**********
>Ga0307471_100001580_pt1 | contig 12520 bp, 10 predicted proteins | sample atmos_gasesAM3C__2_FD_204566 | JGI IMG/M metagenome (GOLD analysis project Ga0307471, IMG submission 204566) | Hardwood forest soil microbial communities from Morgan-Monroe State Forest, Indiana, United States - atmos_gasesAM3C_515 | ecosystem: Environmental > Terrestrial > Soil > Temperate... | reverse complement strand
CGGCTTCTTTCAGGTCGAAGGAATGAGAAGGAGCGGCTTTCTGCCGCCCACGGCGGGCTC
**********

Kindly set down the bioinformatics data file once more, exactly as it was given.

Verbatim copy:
>Ga0307471_100001580_pt1 | contig 12520 bp, 10 predicted proteins | sample atmos_gasesAM3C__2_FD_204566 | JGI IMG/M metagenome (GOLD analysis project Ga0307471, IMG submission 204566) | Hardwood forest soil microbial communities from Morgan-Monroe State Forest, Indiana, United States - atmos_gasesAM3C_515 | ecosystem: Environmental > Terrestrial > Soil > Temperate... | reverse complement strand
CGGCTTCTTTCAGGTCGAAGGAATGAGAAGGAGCGGCTTTCTGCCGCCCACGGCGGGCTC